Wednesday, July 03, 2013

Major Education Reforms in Lawrence

 Speaking of MA, it was a great event in Boston a week ago Saturday – on only two days notice, 20 folks from many of the major ed reform organizations in the state (TFA, Stand for Children, DFER, etc.) showed up and we had a great conversation about the exciting things happening in MA. For the first time in more than 20 years, there will be a new mayor in Boston – a great opportunity to build on the progress there – and there’s a remarkable turnaround effort happening in Lawrence, the 15th poorest city in the country. I had the pleasure of meeting Seth Racine (, Chief Redesign Officer in Lawrence, who sent me this description of what’s happening there:

As you know, the state receivership of the Lawrence Public Schools began about a year ago.  I came aboard in January—along with my deputy Julie Swerdlow Albino—to support the Receiver, Jeff Riley, in implementing the reforms laid out in our turnaround plan.  Lawrence Public Schools serves approximately 14,000 students (87% low income) in 30 schools.  In 2011 student performance in Lawrence was in the bottom 1% of Massachusetts districts.  Since January, we have been working to transform the district from a top-down, centralized system to a decentralized system focused on high-performing, autonomous schools.

This includes both recruiting high-performing school operators and empowering traditional schools with charter-like autonomy after demonstrated performance.  Because of the immense flexibility given to us under receivership, we have been able to create the conditions for local charter and turnaround operators—Unlocking Potential, Community Group, and Phoenix Academy—to open new schools within district walls.  These groups were able to hire their entire staffs and have full flexibility of over their school programs, schedules, and working conditions.  As of this fall, roughly 20% of our schools will be operated under such innovative models.

We have also been working to develop systems to continue pushing autonomy and resources—both financial and programmatic—down to schools.  A few of our recent initiatives have included:

·        New flexible teachers' contract and performance-based salary system for teachers.  We created a new teacher career ladder (article attached) that enables teachers to progress based on performance, which means a new teacher could earn the top pay level—over $85,000—after just five years on the job.  We’ve also designed a new teachers contract to support our theory of school empowerment, including pushing decisions regarding working conditions to the school level.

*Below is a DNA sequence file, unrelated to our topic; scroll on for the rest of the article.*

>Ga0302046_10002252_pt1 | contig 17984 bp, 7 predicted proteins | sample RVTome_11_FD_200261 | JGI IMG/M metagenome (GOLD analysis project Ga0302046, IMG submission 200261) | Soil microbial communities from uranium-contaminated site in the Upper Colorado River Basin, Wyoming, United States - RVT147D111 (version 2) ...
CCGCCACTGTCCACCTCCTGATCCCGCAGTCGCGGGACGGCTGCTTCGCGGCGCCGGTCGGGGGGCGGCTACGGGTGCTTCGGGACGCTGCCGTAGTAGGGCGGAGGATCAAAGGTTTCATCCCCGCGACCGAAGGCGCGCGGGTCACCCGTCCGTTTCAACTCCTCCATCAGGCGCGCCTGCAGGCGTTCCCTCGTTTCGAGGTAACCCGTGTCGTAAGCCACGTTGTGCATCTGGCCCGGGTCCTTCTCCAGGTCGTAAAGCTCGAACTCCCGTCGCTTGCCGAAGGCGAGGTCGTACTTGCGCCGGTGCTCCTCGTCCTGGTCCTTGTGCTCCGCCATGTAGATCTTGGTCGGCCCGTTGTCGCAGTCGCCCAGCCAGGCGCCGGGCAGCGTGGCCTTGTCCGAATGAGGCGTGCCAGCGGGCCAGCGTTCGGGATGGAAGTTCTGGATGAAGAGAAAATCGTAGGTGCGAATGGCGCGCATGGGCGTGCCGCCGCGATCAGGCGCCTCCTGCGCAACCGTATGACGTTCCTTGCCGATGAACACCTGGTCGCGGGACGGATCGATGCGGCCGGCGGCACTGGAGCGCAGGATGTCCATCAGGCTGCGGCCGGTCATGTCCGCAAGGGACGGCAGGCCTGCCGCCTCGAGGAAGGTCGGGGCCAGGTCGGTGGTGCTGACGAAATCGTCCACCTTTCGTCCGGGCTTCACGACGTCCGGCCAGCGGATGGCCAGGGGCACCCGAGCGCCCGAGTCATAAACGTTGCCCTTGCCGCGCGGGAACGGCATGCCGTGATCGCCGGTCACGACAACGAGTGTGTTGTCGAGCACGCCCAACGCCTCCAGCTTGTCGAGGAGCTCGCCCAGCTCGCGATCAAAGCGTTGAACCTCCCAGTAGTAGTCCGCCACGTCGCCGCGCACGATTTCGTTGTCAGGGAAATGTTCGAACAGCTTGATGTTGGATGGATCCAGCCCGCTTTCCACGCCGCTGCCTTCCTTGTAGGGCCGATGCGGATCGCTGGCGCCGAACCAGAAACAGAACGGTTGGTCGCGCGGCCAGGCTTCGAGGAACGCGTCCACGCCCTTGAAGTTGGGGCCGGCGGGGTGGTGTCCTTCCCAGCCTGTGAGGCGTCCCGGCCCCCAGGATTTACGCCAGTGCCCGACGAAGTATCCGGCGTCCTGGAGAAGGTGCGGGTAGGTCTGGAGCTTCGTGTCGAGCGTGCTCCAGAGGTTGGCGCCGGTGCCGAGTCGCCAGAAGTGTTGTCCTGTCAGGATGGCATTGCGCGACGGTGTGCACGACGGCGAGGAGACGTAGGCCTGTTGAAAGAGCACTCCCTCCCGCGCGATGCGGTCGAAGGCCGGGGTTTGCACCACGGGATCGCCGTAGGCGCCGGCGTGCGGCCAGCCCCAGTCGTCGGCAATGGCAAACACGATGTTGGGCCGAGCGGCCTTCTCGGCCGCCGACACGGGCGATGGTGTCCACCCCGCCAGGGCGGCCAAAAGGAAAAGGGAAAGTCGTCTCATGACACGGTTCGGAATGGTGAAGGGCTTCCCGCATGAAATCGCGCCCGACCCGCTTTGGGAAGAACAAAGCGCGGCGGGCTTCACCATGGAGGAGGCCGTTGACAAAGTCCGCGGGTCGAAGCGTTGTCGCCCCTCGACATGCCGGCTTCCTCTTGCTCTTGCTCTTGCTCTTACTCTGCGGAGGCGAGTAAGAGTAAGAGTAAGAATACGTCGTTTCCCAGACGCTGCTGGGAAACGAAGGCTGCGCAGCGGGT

·        Reduction of central office to push more resources to the school level.  We recently reduced central office staff by 25%, which pushed an additional $1.6M out to schools.  We are now working on a new operating model for the district which re-focuses central office on supporting schools, and next year will be shifting to a weighted student funding model to ensure even greater funding transparency.

·        Developing a “menu” of support service options for schools. Rather than trying to build expertise at the central office level, we are striving to remain a lean operation by leveraging high-quality groups to support schools, such as Achievement Network for data-driven instruction and National Center on Time and Learning for extended day planning.  We plan to expand our menu of offerings to ensure all schools have access to top-notch supports.

We are optimistic about our progress, but recognize we have just begun the tough work of transforming an urban district.  More updates to come!

Below is an article about it, which begins:

The Lawrence school system is about to launch what state Education Commissioner Mitchell Chester calls a “revolutionary’’ compensation plan for teachers. Of course, what passes for revolutionary in a public school system looks like old-fashioned merit pay in most job sectors. Still, the Lawrence plan is so sensible on its face that it might actually inspire major changes in how schools pay teachers across the state.

Also, here’s some basic info from the announcement in May 2012.

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